J.C Leyendecker: America’s “Other” Illustrator is the title of an exhibition organized by the Haggin Museum in Stockton, California and currently on view at the City of Fullerton Museum in Fullerton, CA.
I’ve raved about Leyendecker before, and will continue to do so; both because I can’t resist the opportunity to post more of his amazing work, and because I continue to be baffled by the fact that his name is not a household word and that our kitchens are not lined with his calendars and our coffee tables not weighted down with mammoth books showcasing his work.
The obvious comparison is with Norman Rockwell, of course; and, while I certainly admire Rockwell, I hold Leyendecker in even higher esteem, and feel that his relative obscurity is a monumental oversight; as if, among Surrealists, Magritte was famous and Dali unknown. Rockwell himself was tremendously influenced by Leyendecker, and referred to him as “one of my gods”, setting him up as the mark for which he aimed his own accomplishments.
Sadly, the bookstore shelves are not bending under the weight of Leyendecker books, as they should be. There isn’t even a major one in print, though you can find some older ones if you search.
Exhibitions of Leyendecker’s work have been rare, but more attention is being paid to him lately, and shows like this one are welcome events. The exhibit started at the Haggin, traveled to the R.W. Norton Art Gallery and is now at the Fullerton. Unfortunately, I haven’t been able to find out where it will go next or if there are any scheduled stops on the East coast. (If anyone knows, I would appreciate the information.)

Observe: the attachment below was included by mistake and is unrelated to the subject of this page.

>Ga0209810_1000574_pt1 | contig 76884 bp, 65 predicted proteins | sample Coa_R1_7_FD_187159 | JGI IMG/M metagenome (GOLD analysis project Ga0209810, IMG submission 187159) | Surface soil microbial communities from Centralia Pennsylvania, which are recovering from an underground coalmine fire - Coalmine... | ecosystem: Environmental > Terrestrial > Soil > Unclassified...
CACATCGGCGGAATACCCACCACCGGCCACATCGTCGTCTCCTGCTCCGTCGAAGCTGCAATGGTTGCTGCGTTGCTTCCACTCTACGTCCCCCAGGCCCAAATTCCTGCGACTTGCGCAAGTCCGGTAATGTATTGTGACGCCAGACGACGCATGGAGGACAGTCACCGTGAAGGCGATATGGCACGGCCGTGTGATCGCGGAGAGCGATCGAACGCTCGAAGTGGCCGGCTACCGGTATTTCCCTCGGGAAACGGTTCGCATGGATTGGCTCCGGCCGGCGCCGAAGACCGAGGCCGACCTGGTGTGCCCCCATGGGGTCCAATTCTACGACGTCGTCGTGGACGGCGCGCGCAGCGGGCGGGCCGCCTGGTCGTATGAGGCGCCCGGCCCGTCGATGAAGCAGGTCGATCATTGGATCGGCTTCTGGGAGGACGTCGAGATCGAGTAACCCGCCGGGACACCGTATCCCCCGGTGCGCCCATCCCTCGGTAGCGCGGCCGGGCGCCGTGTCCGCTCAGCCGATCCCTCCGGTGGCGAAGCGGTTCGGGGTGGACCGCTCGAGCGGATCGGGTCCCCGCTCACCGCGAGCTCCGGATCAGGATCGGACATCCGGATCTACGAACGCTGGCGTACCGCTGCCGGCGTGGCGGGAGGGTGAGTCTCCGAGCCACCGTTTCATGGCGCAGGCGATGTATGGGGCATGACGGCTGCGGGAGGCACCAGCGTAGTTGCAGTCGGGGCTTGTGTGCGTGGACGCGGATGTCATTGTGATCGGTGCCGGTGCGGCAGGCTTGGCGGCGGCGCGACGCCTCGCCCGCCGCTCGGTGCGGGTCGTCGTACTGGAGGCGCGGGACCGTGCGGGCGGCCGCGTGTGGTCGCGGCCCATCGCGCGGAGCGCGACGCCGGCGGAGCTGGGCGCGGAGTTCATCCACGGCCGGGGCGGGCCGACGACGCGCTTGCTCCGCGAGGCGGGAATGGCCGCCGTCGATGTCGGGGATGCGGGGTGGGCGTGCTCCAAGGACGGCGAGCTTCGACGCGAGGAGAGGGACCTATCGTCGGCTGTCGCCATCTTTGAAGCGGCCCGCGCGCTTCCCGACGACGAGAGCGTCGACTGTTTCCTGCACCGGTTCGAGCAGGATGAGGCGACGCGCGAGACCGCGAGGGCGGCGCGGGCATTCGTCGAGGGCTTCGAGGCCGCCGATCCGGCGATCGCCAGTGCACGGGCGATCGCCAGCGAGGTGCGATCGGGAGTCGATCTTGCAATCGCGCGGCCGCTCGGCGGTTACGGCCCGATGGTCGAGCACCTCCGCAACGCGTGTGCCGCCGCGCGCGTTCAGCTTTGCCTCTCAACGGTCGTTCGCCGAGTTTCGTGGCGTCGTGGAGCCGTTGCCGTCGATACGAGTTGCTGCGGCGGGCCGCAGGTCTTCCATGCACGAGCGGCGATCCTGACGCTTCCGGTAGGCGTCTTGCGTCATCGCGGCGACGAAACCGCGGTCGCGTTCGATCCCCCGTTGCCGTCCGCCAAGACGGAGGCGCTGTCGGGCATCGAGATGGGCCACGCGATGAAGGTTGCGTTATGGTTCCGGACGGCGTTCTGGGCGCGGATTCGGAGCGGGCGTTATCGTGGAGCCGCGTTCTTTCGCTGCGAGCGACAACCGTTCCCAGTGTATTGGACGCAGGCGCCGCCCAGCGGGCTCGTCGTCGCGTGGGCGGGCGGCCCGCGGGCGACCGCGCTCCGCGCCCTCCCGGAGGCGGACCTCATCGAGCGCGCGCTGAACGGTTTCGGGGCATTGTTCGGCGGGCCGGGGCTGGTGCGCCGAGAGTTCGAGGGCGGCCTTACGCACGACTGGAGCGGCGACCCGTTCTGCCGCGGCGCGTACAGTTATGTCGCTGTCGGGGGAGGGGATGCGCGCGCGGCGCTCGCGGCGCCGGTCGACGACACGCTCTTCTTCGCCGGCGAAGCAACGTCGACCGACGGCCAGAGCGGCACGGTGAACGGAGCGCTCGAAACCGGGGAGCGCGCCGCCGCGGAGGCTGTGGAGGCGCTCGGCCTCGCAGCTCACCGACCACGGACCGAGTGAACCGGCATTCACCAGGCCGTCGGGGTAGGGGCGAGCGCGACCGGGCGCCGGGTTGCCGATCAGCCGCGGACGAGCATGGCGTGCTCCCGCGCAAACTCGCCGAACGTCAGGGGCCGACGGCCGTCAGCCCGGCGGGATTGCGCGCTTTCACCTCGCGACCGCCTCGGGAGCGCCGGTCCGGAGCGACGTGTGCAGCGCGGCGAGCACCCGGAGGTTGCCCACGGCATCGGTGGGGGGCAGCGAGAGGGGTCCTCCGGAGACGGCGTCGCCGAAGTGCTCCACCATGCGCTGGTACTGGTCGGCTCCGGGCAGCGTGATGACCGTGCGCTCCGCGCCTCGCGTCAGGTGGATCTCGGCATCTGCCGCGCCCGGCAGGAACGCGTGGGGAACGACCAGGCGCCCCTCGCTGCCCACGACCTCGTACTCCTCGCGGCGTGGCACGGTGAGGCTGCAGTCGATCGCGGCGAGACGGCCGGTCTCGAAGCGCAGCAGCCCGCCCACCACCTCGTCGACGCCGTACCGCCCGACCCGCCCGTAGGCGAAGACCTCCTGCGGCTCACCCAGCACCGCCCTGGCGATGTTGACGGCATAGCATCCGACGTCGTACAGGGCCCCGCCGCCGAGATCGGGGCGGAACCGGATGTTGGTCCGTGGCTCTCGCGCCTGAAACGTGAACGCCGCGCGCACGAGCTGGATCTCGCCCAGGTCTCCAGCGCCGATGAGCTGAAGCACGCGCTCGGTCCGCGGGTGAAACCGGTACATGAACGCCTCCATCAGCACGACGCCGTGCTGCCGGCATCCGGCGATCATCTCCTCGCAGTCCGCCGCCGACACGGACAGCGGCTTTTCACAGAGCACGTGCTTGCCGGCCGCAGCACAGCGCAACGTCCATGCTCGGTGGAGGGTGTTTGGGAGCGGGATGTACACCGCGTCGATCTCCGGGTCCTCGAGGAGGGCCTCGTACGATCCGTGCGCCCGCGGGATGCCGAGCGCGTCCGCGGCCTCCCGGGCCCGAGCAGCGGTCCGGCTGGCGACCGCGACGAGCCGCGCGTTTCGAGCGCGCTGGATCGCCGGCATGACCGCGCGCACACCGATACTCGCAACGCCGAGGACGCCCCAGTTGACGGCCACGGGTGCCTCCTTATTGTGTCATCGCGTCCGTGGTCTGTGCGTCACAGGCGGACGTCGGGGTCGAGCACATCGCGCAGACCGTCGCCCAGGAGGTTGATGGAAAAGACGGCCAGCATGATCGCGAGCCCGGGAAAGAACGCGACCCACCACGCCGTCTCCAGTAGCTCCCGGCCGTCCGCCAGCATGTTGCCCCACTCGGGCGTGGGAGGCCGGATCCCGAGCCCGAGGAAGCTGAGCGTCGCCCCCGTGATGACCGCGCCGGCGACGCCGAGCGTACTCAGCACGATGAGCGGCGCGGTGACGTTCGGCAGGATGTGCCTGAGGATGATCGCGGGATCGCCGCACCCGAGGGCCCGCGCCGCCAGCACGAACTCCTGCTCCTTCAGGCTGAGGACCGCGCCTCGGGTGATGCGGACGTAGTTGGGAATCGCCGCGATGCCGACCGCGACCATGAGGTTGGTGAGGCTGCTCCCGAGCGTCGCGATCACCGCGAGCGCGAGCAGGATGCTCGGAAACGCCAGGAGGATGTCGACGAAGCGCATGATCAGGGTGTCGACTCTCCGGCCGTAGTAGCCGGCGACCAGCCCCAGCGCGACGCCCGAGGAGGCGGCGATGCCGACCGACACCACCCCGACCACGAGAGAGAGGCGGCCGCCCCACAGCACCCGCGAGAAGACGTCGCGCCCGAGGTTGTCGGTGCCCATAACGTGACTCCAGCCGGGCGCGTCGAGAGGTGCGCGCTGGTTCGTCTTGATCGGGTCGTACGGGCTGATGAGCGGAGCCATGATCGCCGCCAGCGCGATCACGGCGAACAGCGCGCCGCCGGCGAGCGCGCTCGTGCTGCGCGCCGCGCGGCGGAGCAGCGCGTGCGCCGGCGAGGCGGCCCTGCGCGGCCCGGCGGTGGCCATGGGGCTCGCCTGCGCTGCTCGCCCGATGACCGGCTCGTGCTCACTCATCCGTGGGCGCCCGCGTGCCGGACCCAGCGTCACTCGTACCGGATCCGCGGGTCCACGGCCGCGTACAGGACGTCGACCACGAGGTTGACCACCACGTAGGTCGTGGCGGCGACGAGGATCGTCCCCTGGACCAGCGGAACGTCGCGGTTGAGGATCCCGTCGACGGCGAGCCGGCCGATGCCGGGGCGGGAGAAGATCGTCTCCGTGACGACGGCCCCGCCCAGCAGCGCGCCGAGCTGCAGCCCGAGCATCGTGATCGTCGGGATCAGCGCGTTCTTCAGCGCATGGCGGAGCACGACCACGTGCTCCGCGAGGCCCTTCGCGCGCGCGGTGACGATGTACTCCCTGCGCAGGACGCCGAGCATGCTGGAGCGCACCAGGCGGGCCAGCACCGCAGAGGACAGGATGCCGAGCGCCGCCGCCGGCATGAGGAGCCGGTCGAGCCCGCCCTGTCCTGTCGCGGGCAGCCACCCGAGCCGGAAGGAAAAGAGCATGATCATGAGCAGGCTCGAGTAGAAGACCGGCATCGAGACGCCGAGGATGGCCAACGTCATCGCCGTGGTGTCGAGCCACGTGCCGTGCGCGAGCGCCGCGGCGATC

The Haggin’s own collection of over 50 original Leyendeckers, the largest collection of his works held by any museum, includes many uncommon subjects and unusual pieces, such as ink and wash drawings, military portraits and recruitment posters, and a wonderful assortment of kids eating Kellog’s cereal (image above).
I don’t know how much of the Haggin’s collection is included in the traveling exhibit, but you can see some of it displayed on their site, along with a more detailed description of the exhibition and an overview of the artist and his work. The site also includes a Quicktime Movie of an illustrated lecture about the artist by the museum’s director, Tod Ruhstaller (linked under the box containing the photo of Joe and Frank Leyendecker in Paris).
There is also a description and overview on Traditional Fine Arts Organization.
Unfortunately (perhaps deliberately), the images on the Haggin site are shot with odd angles and lenses, leaving them out of square, as in the image above.
Any Leyendecker is good Leyendecker, however, and I’ll continue to find any excuse I can to post his beautiful illustrations.
For more on Leyendecker, and links to other resources, see my previous articles listed below.
[Link via ASIFA-Hollywood Animation Archive]